The story of Zimbabwe’s Marange diamonds: Pollution, Politics, Power

Published on The Africa Report, Dec. 12, 2012 (This article was produced with the support of the Environmental Justice Trade and Liabilities project (EJOLT) research project).

Apart from water and noise pollution, Marange is also experiencing serious air pollution. The inhabitants of Marange believe their village would be a better place to live in had it not been for the discovery of enormous deposits of alluvial diamonds in 2006, believed to constitute approximately 25% of the world’s known deposits …  

… Water Pollution:

Save or Sabi River used to be the source of life for several villages starting from Marange and stretching several kilometers downstream. The river provided fish, drinking water for both humans and livestock and domestic chores such as laundry. Villagers also bathed in the Save river which also acted as one of the few recreational facilities for young boys and girls who flocked the mighty river for swimming escapades. In some parts food was also grown alongside the river, more so due to the fact that Marange is a semi-arid region which experiences perennial droughts.  Renowned and highly successful Irrigation schemes at Nyanyadzi and Birchnough Bridge also drew water from the Save River.

However, since the commencement of commercial diamond mining activities in Marange in September 2009, villagers have watched in agony as life is rapidly being squeezed out of this once Might River by mining companies. A scientific study commissioned by the [I] Zimbabwe Environmental law Association[/I] and carried out by [I] The University of Zimbabwe[/I] confirmed the fears of villagers and nongovernmental organizations who have long suspected that companies were polluting Save River. The report concluded that the water in Save River is heavily contaminated ‘to such an extent that communities cannot use the water for drinking purposes anymore whilst coming into contact with the water and mud cause an itching of the skin’. The report also noted that water in Save River was turbid or muddy due to discharge from the Anjin plant, thereby making it unsuitable for domestic consumption. The researchers also concluded that Villagers could develop cancer due to a heavy presence of chromium and nickel in the river.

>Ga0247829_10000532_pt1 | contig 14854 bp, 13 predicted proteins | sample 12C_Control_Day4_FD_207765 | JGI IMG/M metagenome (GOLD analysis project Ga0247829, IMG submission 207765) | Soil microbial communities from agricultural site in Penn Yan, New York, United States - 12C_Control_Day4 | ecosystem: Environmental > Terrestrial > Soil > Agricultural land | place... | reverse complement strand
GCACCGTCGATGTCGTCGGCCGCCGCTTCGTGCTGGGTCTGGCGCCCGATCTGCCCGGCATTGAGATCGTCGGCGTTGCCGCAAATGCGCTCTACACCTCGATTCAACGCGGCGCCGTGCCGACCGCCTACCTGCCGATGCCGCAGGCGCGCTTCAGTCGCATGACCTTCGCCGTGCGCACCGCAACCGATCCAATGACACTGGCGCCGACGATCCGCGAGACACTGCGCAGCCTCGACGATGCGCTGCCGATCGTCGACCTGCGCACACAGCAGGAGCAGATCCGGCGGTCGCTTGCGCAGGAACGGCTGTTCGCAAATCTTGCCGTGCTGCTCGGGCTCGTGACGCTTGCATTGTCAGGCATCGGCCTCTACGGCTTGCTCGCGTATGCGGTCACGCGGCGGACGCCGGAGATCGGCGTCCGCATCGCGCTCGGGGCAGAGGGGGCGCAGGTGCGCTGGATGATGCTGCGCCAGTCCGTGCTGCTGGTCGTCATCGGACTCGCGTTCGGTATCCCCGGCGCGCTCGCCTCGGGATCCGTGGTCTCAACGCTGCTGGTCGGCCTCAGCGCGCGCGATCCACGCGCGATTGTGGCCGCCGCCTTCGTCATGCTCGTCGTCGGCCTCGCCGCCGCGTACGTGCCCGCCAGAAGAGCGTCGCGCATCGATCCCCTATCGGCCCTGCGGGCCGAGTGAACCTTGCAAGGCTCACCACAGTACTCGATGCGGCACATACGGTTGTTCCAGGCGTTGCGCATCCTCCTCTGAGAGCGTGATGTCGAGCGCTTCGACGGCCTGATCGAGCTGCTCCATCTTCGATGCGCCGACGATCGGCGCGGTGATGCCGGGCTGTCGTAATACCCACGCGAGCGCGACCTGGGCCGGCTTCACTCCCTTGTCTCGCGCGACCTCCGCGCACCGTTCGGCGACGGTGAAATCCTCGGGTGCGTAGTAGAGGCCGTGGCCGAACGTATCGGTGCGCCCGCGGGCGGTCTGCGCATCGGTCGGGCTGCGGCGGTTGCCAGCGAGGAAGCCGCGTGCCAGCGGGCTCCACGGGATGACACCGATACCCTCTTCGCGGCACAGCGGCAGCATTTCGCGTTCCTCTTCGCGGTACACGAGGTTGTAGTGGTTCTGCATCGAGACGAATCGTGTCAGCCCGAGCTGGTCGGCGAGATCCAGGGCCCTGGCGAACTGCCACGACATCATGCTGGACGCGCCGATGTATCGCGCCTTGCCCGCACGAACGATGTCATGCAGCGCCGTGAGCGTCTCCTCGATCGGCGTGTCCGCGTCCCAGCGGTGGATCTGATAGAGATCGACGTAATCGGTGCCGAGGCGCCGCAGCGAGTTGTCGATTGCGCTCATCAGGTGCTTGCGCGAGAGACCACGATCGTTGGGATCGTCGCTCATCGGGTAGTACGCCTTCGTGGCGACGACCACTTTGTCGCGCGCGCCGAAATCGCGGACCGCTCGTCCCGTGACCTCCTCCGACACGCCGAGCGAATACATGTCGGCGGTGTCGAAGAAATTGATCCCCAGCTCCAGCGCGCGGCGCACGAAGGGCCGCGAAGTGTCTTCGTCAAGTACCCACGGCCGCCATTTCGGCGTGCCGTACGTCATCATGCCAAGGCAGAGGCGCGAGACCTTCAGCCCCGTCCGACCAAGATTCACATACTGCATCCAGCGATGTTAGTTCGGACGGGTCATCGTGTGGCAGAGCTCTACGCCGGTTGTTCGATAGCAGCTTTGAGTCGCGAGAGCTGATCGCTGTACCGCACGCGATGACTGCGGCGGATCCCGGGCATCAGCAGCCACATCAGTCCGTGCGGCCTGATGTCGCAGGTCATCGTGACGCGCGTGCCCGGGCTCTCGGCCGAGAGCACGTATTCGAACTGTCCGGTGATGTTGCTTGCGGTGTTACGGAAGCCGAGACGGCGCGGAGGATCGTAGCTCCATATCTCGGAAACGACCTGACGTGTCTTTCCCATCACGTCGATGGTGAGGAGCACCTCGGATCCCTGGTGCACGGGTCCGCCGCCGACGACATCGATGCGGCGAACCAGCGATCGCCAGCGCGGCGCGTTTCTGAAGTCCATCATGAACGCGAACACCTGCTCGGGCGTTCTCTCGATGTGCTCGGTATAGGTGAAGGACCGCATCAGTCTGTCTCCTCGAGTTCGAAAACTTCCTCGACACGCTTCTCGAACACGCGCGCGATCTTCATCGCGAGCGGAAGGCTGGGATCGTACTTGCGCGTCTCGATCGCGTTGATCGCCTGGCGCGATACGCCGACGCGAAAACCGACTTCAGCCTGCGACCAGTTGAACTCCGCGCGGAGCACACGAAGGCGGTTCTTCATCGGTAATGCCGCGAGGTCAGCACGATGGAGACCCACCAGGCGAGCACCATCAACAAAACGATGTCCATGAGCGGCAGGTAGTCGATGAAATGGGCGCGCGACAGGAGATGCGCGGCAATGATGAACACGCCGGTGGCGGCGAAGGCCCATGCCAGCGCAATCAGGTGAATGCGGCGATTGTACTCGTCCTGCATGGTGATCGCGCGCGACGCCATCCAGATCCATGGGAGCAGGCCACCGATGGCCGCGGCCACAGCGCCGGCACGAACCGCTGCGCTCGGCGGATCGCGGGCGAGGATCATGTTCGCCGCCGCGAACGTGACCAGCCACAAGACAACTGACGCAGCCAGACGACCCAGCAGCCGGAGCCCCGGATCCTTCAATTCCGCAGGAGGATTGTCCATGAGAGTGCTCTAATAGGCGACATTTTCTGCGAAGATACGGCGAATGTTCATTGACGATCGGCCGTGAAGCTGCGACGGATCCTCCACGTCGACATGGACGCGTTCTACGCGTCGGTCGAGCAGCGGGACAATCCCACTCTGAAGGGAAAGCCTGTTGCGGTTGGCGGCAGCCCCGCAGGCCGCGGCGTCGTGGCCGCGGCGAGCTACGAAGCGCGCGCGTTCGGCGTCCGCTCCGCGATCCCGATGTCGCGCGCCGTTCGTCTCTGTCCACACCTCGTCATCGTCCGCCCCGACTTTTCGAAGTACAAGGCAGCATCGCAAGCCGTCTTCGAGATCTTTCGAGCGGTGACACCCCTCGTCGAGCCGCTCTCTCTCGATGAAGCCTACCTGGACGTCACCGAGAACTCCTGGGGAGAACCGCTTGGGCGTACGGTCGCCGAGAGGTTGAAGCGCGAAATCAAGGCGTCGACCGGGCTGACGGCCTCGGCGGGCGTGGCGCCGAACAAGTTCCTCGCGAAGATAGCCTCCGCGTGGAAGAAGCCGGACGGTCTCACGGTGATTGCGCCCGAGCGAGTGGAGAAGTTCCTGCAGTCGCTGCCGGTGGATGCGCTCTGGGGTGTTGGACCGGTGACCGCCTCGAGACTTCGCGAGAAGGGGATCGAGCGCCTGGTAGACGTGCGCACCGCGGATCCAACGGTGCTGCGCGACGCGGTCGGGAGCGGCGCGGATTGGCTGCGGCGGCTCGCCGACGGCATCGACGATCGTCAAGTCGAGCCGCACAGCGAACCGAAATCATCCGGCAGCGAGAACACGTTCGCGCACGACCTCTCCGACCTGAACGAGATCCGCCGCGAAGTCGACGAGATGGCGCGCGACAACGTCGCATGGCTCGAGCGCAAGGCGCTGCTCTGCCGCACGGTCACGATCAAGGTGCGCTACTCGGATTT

Villagers interviewed by Center for Natural Resource Governance said they are now digging in the sand to fetch water for laundry as the water in the river is too muddy. Several boreholes have dried up in recent years with locals pointing accusing fingers to diamond mining companies whose activities, they suspect, have affected the water table. Their argument is supported by Prof. N.C Saxena of the [I] Center of Mining Environment in India[/I] who observed that ‘mining either by opencast or by underground methods damages the water regime and thus causes a reduction in the overall availability of water in and around the mining areas’, adding that ‘in the sedimentary deposit mining areas the water table and aquifers are damaged and thus the availability of water from these sources reduces’. Given that all the companies are into alluvial diamond mining using the open cast system, there is massive clearance of forests and the top soil in Marange, thereby affected both the water table and the quality of water. The clearance of land and forests in preference to diamond mining also means loss of wildlife habitat.

Air and Noise Pollution: … //

… Politicization of Diamonds: How villagers lost their voice:

Others argue that the unfortunate events unfolding in Marange are a mirror of the political turmoil and collapse of governance systems in Zimbabwe which can be traced back to 2000 when President Mugabe’s ZANU PF turned to land grab and other self destructive policies for political survival. Politics has dominated everything happening in Marange since the discovery of diamonds in 2006. Three of the four companies mining diamonds in Marange are joint ventures between some private companies and the [I]Zimbabwe Mining Development Corporation[/I] (ZMDC) whilst the fourth, Marange Resources, is wholly owned by the Zimbabwe government through ZMDC. The companies were awarded special grants by President Mugabe to shield them from normal tender procedures and scrutiny. None of the four diamond mining companies has any prior history in diamond mining elsewhere in the world.

At one point the diamond fields were heavily guarded by several hundred soldiers and police who committed all types of human rights abuses, thereby creating an aura of terror in the surrounding communities.

After securing the diamond fields in 2009, government announced that families living inside and near the diamond fields would be relocated. Several meetings had been held between government officials and the villagers but all this came to nothing, with villagers demanding compensation before relocation. However, in December 2010 government abandoned negotiations and turned to state security agents in order to force Marange villagers to relocate to Arda Transau, about 40KM north of Marange. The forced relocation exercise was well timed.

In December 2010 ZANU PF held its 11th National People’s Conference in Mutare and seized the opportunity to break the resistance of the villagers. A group of state security agents and ZANU PF officials descended on Marange and threatened villagers with unspecified action if they did not comply with the order to relocate. This brought back memories of November 2008 when members of the Zimbabwe National Army gunned down over 200 artisanal miners and villagers as overnment moved in to take control of the lucrative diamond fields.